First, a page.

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Brown: Atlas of Regional Anesthesia, 3rd ed., Copyright © 2006 Saunders, An Imprint of Elsevier
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The femoral nerve travels through the pelvis in the groove between the psoas and iliacus muscles, as illustrated in Figure 13-1 . It emerges underneath the inguinal ligament, posterolateral to the femoral vessels, as illustrated in Figure 13-2 . It frequently divides into its branches at or above the level of the inguinal ligament.

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Figure 13-1  Femoral nerve anatomy: anterior oblique view.

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Figure 13-2  Femoral nerve anatomy: at the inguinal ligament.


The patient is in a supine position, and the anesthesiologist should stand at the patient’s side to allow easy palpation of the femoral artery.

Needle Puncture.

A line is drawn connecting the anterosuperior iliac spine and the pubic tubercle, as illustrated in Figure 13-3 . The femoral artery is palpated on this line, and a 22-gauge, 4-cm needle is inserted, as illustrated in Figure 13-4 . The initial insertion should abut the femoral artery in a perpendicular fashion, as shown in Figure 13-5 (position 1); a “wall” of local anesthetic is developed by redirecting the needle in a fan-like manner in progressive steps to position 2. Approximately 20 mL of local anesthetic is injected incrementally in this fashion. It may also be useful to displace the needle entry site laterally 1 cm, direct the needle tip to lie immediately posterior to the femoral artery, and then inject an additional 2 to 5 mL of drug. This allows block of those fibers that may be in a more posterior relation to the femoral artery. Elicitation of paresthesias occurs variably with this block; however, if one does occur, the medial to lateral injection should still be carried out, as the nerve often divides into branches cephalad to the inguinal ligament.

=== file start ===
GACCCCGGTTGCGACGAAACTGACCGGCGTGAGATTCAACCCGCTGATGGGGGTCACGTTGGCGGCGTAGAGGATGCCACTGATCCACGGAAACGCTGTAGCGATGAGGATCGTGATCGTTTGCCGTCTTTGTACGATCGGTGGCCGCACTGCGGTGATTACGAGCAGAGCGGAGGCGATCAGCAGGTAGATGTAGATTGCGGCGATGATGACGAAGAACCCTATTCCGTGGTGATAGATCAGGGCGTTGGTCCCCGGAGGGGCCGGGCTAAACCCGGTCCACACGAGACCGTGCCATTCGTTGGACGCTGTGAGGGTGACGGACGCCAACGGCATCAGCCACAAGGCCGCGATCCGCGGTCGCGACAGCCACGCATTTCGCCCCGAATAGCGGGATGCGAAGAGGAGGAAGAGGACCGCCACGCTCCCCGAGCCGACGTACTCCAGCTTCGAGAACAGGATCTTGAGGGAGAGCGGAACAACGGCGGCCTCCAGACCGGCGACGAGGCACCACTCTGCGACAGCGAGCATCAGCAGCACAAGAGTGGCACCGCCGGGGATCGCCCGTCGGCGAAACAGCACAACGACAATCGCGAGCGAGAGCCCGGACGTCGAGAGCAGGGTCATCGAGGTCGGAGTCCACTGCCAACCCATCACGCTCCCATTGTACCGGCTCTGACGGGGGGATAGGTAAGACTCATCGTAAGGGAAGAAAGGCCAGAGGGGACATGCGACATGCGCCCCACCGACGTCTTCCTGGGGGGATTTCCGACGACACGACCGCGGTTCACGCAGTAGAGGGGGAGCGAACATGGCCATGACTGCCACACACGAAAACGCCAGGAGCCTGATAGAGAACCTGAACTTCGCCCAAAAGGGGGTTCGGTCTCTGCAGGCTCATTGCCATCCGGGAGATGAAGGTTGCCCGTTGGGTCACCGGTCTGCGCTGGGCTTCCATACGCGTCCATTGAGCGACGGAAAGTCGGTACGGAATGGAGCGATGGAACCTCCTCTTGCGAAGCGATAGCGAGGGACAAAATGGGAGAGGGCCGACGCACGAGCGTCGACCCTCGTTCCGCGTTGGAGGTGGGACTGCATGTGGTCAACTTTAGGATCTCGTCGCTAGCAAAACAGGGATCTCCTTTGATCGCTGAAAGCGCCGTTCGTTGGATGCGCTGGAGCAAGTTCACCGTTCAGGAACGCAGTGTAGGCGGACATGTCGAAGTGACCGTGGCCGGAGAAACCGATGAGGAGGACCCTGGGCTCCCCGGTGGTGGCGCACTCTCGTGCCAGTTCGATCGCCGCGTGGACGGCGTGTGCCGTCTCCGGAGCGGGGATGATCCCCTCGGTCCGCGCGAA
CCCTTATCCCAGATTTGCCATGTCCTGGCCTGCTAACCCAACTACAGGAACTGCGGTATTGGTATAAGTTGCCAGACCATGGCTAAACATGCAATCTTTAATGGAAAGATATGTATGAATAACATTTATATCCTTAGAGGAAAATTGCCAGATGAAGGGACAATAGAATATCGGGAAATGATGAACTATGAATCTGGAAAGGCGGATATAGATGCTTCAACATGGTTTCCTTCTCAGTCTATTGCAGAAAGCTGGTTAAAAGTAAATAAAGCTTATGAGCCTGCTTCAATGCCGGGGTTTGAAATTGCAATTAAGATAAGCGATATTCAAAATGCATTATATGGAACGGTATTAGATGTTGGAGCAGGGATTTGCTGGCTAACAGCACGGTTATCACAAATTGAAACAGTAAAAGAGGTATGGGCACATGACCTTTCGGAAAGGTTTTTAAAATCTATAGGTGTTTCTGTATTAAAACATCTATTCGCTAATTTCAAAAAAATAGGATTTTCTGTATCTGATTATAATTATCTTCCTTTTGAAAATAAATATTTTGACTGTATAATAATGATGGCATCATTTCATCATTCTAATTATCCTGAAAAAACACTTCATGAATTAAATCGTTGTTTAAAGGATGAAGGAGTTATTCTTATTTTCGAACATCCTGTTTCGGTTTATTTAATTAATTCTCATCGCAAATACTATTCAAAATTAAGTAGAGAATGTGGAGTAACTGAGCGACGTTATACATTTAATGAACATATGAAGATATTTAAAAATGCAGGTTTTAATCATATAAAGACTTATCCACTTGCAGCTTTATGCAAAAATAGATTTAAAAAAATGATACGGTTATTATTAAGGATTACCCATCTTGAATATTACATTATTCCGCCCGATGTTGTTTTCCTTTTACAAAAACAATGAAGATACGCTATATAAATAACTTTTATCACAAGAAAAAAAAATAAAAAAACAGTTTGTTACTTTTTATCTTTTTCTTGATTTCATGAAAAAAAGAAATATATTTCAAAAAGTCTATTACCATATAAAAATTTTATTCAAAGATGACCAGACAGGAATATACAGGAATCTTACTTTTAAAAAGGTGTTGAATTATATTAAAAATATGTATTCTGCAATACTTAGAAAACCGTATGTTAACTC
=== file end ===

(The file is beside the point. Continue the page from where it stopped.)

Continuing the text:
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Figure 13-3  Femoral nerve block: technique with needle puncture.

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Figure 13-4  Femoral nerve block: technique with needle puncture.

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Figure 13-5  Femoral nerve block: technique with local anesthetic injection.

When using a continuous catheter technique, stimulating catheter block kits or traditional epidural needles and matched catheters may be used in adults ( Fig. 13-6 ). In the latter situation, the epidural needle is positioned with the assistance of a nerve stimulator or using paresthesia elicitation as an endpoint. After the needle is positioned, 20 mL of preservative-free normal saline solution is injected through the needle, and the appropriate-size catheter is then inserted approximately 10 cm past the needle tip. Once the catheter has been secured with a plastic occlusive dressing, the initial bolus injection of drug is carried out, and the infusion is started.

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Figure 13-6  Femoral nerve block: technique using a continuous catheter.

Potential Problems.

Unilateral lower extremity block is often indicated for patients with peripheral vascular disease; thus, a number of patients with prosthetic femoral arteries are suitable candidates for this block. If lower extremity peripheral regional block has been chosen in a patient who has recently undergone placement of a prosthetic femoral artery, efforts should be made to avoid the newly placed prosthesis.

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